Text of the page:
The appeals process is based solely on procedural issues and not on the merits of the case. The appeals courts do not rule on guilt or innocence but only look at if a violation of the law was committed that could have impacted the decision of the jury. Many appellate courts don’t care about innocence and in many cases assume the person is guilty, and in most cases they are. But when a wrongful conviction case comes before them they typically have the same mentality as if a guilty person was there and rule accordingly,
Because trial lawyers spend the vast majority of their time representing guilty clients they are often confused and not prepared when their client just happens to be innocent. In some instances when representing the innocent, trial lawyers just assume their client is guilty just like all their other clients and defend them as such. In other cases they are just not prepared and/or not willing to do all the work required to represent an innocent person. This lack of preparedness and willingness means mistakes are made resulting in the innocent client being wrongfully convicted and sent to prison or death row for a crime they did not commit. I’ve often heard trial lawyers say their worst client is an innocent client.
When innocent people are charged with a crime, arrested and meets with their lawyer for the first time they are confused because they know they are innocent and wonder why they have been charged with a crime; they know this has to be a mistake that will soon be rectified. Most often these innocent people are scared, nervous, and know next to nothing about the charges and the criminal justice system. As a result they are forced to place their faith and trust in the hands of their lawyer; and their lawyers know all this. Quite often these clients place their lawyer in a God like status because they know their lawyer is the only person separating them from years in prison and freedom. Sadly many of these trial lawyers are arrogant, condescending, egotistical and just plain don’t listen to anything the client says. It’s like the old TV show “Father knows best” with the lawyer being the father and the client being the child. Often the trial lawyer will tell the client to just keep quiet because he doesn’t understand the system and the lawyer does. It’s like the lawyer telling the client trust me because I know what’s best and you don’t. Sadly this is not the type of relationship an innocent client should have with his lawyer and in many case is the reason the client is wrongfully convicted.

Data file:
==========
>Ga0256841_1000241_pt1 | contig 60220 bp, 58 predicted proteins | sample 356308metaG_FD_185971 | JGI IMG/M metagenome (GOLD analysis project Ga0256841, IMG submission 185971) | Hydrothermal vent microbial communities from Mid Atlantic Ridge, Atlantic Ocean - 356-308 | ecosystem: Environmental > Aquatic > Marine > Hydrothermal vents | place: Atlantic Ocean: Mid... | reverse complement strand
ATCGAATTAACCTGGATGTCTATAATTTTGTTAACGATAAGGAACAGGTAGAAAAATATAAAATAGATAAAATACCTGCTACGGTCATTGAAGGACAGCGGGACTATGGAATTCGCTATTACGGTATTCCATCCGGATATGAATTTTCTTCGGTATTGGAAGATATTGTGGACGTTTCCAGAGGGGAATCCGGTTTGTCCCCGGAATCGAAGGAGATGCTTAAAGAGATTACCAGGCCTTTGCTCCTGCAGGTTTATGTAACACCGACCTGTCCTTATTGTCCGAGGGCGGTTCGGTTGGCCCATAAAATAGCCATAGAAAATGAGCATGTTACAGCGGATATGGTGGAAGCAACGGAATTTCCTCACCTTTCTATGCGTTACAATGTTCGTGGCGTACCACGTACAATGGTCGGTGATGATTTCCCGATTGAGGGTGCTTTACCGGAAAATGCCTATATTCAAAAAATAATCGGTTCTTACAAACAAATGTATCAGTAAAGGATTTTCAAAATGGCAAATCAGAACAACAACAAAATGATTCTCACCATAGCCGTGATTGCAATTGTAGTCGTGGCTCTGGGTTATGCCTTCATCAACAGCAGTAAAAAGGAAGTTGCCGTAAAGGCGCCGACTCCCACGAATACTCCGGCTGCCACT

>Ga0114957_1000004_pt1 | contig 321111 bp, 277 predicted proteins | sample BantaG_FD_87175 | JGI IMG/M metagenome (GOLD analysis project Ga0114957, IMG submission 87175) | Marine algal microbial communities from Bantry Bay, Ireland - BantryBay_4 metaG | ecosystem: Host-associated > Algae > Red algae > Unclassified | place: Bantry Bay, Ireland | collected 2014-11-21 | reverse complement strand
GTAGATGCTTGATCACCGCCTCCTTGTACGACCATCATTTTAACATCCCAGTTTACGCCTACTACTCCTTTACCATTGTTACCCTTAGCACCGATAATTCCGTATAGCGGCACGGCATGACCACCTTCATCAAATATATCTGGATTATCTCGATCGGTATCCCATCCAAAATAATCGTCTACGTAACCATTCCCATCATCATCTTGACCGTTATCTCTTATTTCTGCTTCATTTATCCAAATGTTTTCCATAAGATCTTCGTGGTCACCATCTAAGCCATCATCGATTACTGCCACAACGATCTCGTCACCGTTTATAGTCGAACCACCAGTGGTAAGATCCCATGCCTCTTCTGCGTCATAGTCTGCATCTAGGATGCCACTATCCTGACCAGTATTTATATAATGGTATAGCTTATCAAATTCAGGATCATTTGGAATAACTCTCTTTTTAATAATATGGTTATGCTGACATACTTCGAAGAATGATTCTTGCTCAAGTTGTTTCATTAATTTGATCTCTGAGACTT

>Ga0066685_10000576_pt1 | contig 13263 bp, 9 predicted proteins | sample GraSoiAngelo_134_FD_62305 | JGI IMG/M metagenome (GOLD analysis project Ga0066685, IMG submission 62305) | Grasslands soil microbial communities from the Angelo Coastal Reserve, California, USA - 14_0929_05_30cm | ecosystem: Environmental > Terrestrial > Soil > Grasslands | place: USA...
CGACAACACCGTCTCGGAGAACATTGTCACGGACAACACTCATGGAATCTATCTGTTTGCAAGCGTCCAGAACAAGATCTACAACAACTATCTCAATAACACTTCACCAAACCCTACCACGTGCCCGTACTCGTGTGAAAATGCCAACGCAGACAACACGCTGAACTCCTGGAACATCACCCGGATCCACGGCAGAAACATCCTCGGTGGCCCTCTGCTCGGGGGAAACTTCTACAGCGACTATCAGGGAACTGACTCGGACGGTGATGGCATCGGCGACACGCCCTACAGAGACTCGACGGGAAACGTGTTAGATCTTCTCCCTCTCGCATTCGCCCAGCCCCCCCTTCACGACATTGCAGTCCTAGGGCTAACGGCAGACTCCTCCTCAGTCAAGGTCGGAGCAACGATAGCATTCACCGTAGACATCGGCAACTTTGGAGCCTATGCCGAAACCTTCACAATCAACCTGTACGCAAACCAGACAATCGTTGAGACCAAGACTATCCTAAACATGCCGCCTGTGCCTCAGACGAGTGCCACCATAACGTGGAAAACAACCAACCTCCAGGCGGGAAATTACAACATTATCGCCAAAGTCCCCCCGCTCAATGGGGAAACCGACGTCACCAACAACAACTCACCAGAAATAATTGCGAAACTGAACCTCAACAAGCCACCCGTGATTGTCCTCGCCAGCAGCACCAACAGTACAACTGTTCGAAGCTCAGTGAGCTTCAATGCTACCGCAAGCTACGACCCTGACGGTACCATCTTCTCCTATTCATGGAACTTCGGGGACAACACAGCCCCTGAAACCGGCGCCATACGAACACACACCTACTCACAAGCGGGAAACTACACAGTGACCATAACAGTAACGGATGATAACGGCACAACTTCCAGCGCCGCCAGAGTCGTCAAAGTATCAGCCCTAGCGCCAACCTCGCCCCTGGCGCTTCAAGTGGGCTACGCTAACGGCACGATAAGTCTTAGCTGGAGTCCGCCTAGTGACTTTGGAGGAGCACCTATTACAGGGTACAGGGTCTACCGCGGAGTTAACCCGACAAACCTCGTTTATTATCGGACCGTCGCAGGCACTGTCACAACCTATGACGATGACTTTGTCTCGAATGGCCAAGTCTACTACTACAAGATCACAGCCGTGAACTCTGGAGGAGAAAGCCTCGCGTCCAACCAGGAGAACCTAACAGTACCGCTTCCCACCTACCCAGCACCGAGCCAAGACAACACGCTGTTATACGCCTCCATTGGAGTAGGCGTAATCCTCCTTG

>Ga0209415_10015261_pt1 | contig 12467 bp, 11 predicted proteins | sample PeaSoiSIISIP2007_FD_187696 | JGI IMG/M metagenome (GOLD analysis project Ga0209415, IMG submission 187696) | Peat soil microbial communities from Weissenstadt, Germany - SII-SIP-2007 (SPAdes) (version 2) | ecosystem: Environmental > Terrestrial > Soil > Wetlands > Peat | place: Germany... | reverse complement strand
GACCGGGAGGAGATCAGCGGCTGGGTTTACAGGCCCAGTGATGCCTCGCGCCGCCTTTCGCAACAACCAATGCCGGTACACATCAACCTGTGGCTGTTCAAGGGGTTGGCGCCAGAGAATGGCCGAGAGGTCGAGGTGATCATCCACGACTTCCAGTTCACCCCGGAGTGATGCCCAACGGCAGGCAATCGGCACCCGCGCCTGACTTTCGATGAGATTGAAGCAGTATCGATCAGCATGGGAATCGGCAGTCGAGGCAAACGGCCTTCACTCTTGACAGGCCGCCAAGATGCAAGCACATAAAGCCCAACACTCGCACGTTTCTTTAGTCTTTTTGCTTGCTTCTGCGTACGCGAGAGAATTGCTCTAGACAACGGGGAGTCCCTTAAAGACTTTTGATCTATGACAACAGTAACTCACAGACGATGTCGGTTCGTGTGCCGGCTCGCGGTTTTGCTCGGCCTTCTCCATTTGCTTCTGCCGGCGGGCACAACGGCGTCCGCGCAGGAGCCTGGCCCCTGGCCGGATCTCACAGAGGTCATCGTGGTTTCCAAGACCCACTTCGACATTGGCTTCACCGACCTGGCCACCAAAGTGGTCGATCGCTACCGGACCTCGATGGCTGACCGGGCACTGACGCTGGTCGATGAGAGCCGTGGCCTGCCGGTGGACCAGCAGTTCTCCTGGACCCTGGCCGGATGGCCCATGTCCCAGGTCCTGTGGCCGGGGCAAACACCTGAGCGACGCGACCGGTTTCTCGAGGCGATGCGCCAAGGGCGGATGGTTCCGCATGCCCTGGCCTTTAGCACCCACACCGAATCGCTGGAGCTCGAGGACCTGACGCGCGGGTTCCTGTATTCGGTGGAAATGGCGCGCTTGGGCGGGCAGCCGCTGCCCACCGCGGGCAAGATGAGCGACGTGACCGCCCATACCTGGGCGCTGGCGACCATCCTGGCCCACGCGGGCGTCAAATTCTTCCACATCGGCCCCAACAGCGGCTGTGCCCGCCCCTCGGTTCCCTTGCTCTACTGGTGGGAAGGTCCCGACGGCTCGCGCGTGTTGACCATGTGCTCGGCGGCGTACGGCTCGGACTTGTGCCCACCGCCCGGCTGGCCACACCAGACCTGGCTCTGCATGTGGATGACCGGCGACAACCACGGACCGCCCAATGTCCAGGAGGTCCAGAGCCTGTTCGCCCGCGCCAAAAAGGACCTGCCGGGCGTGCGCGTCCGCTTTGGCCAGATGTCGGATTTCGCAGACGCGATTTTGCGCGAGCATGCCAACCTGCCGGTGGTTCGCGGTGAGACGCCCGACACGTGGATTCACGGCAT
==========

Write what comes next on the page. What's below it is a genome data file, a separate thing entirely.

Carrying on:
Often an innocent client is told to plead no contest or guilty to a crime because the plea deal, according to the defense lawyer is too good to pass up and the chances of running a trial and being convicted are too high. If this is indeed the case, then this is bad lawyering. A criminal defense lawyer should stand between his client and the prosecuting authorities and shield him from prosecuting authorities eager to secure a conviction and move on. The lawyers that try to force a plea on their innocent clients often do so because they do not want to put in the time and do the work necessary to get an innocent client an acquittal.
Often we get asked how can an innocent person obtain a competent trial lawyer that will represent his best interest? Sadly this is not an easy question to answer. For in many cases the lawyer the innocent person gets is an attorney appointed by the court. Many of these court appointed lawyers are not Tier 1 lawyers, have a heavy case load and don’t have the time or energy to spend representing the innocent client in the manner they should be represented. Our advice to the innocent client would be that once arrested and indicted for a crime they did not commit to learn as much about the law and the crime you have been arrested for. Spend time writing as many questions about your case that you can come up with, get help from your family members and friends, and try to get your lawyer to meet with you and go over each and every question you have. One mistake the innocent client does not want to make is just because he is innocent that everyone else will assume their innocence; sadly that is not the case for when the innocent client is brought to trial he is assumed to be guilty in spite of what the law may state.